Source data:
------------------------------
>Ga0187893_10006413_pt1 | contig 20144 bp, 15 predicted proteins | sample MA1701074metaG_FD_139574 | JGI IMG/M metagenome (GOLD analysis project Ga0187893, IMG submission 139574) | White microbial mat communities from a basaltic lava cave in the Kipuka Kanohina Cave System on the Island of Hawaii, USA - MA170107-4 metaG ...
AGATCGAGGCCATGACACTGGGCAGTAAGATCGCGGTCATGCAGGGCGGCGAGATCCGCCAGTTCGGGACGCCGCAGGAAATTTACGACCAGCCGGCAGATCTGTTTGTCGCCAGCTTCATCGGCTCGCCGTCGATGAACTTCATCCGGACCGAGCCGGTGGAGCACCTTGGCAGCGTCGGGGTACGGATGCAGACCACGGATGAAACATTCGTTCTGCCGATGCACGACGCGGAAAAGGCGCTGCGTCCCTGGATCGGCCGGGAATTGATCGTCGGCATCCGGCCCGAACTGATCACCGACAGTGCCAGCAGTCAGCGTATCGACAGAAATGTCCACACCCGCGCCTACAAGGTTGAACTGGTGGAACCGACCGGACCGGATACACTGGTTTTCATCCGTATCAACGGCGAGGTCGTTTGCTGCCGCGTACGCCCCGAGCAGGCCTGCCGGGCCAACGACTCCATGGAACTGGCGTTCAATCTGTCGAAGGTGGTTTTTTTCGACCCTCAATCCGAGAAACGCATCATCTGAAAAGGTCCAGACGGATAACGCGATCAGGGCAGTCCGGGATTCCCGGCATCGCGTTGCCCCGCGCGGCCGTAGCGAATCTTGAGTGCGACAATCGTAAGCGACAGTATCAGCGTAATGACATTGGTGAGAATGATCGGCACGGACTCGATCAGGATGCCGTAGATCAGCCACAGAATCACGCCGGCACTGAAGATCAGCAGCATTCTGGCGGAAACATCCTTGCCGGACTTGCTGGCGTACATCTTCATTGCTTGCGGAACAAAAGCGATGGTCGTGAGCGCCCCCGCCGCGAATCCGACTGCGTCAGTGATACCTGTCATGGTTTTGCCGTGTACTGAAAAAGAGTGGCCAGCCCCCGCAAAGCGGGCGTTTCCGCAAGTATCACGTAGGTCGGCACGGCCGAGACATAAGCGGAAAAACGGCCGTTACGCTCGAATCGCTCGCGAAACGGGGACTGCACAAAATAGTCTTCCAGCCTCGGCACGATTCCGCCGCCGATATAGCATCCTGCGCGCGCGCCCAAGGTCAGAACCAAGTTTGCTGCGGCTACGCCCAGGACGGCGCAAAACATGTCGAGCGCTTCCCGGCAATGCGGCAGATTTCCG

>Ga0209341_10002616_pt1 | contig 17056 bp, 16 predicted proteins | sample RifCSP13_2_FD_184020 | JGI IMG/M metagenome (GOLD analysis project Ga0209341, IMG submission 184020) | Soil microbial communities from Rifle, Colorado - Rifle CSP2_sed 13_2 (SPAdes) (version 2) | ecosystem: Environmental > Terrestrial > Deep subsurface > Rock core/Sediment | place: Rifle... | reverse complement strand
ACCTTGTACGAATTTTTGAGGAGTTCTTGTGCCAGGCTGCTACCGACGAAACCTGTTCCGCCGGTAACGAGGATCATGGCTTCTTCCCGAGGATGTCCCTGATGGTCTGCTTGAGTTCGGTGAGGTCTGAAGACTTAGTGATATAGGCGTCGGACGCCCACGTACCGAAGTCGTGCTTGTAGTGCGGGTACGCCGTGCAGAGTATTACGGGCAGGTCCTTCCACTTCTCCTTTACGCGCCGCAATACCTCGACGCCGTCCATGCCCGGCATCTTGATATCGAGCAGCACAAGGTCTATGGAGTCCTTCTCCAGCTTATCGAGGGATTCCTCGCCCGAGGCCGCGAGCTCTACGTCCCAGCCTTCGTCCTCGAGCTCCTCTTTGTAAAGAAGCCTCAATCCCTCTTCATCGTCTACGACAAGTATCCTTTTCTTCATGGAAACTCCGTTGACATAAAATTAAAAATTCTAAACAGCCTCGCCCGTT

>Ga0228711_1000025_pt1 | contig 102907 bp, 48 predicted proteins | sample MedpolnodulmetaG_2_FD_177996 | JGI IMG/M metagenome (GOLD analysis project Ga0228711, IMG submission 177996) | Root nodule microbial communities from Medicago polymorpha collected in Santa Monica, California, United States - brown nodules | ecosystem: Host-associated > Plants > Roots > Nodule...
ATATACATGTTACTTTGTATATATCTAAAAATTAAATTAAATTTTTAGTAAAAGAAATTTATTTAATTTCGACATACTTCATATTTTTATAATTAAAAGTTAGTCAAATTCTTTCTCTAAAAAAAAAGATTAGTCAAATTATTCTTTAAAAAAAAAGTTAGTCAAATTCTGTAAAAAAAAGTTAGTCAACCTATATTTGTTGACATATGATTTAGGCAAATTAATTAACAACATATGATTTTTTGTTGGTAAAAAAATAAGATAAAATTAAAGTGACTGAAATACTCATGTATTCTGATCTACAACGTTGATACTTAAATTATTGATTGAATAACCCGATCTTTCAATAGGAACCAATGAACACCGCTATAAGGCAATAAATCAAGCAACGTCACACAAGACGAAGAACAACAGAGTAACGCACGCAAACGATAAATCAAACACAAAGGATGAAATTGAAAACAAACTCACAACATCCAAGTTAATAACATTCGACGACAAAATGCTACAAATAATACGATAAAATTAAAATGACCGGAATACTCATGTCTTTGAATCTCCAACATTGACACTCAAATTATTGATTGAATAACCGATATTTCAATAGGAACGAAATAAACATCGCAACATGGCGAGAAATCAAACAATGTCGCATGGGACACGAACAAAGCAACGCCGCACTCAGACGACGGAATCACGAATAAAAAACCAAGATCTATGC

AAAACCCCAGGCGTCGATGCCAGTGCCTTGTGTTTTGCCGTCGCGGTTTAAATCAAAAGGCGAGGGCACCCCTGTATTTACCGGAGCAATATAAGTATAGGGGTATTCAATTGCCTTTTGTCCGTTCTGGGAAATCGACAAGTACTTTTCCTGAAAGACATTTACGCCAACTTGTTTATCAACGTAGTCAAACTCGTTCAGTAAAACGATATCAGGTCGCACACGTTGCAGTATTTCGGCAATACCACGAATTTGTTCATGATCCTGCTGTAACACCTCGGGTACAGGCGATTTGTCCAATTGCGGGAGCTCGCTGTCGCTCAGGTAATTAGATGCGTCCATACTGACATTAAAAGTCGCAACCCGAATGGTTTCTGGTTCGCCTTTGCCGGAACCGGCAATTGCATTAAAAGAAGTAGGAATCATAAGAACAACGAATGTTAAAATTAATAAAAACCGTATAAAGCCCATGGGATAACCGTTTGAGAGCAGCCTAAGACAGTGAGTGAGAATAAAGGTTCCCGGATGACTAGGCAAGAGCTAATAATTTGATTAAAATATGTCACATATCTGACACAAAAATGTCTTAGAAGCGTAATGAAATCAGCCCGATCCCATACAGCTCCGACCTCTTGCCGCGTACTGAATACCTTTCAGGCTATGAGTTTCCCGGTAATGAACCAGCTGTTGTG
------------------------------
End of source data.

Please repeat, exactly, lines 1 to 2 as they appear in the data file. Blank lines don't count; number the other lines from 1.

>Ga0187893_10006413_pt1 | contig 20144 bp, 15 predicted proteins | sample MA1701074metaG_FD_139574 | JGI IMG/M metagenome (GOLD analysis project Ga0187893, IMG submission 139574) | White microbial mat communities from a basaltic lava cave in the Kipuka Kanohina Cave System on the Island of Hawaii, USA - MA170107-4 metaG ...
AGATCGAGGCCATGACACTGGGCAGTAAGATCGCGGTCATGCAGGGCGGCGAGATCCGCCAGTTCGGGACGCCGCAGGAAATTTACGACCAGCCGGCAGATCTGTTTGTCGCCAGCTTCATCGGCTCGCCGTCGATGAACTTCATCCGGACCGAGCCGGTGGAGCACCTTGGCAGCGTCGGGGTACGGATGCAGACCACGGATGAAACATTCGTTCTGCCGATGCACGACGCGGAAAAGGCGCTGCGTCCCTGGATCGGCCGGGAATTGATCGTCGGCATCCGGCCCGAACTGATCACCGACAGTGCCAGCAGTCAGCGTATCGACAGAAATGTCCACACCCGCGCCTACAAGGTTGAACTGGTGGAACCGACCGGACCGGATACACTGGTTTTCATCCGTATCAACGGCGAGGTCGTTTGCTGCCGCGTACGCCCCGAGCAGGCCTGCCGGGCCAACGACTCCATGGAACTGGCGTTCAATCTGTCGAAGGTGGTTTTTTTCGACCCTCAATCCGAGAAACGCATCATCTGAAAAGGTCCAGACGGATAACGCGATCAGGGCAGTCCGGGATTCCCGGCATCGCGTTGCCCCGCGCGGCCGTAGCGAATCTTGAGTGCGACAATCGTAAGCGACAGTATCAGCGTAATGACATTGGTGAGAATGATCGGCACGGACTCGATCAGGATGCCGTAGATCAGCCACAGAATCACGCCGGCACTGAAGATCAGCAGCATTCTGGCGGAAACATCCTTGCCGGACTTGCTGGCGTACATCTTCATTGCTTGCGGAACAAAAGCGATGGTCGTGAGCGCCCCCGCCGCGAATCCGACTGCGTCAGTGATACCTGTCATGGTTTTGCCGTGTACTGAAAAAGAGTGGCCAGCCCCCGCAAAGCGGGCGTTTCCGCAAGTATCACGTAGGTCGGCACGGCCGAGACATAAGCGGAAAAACGGCCGTTACGCTCGAATCGCTCGCGAAACGGGGACTGCACAAAATAGTCTTCCAGCCTCGGCACGATTCCGCCGCCGATATAGCATCCTGCGCGCGCGCCCAAGGTCAGAACCAAGTTTGCTGCGGCTACGCCCAGGACGGCGCAAAACATGTCGAGCGCTTCCCGGCAATGCGGCAGATTTCCG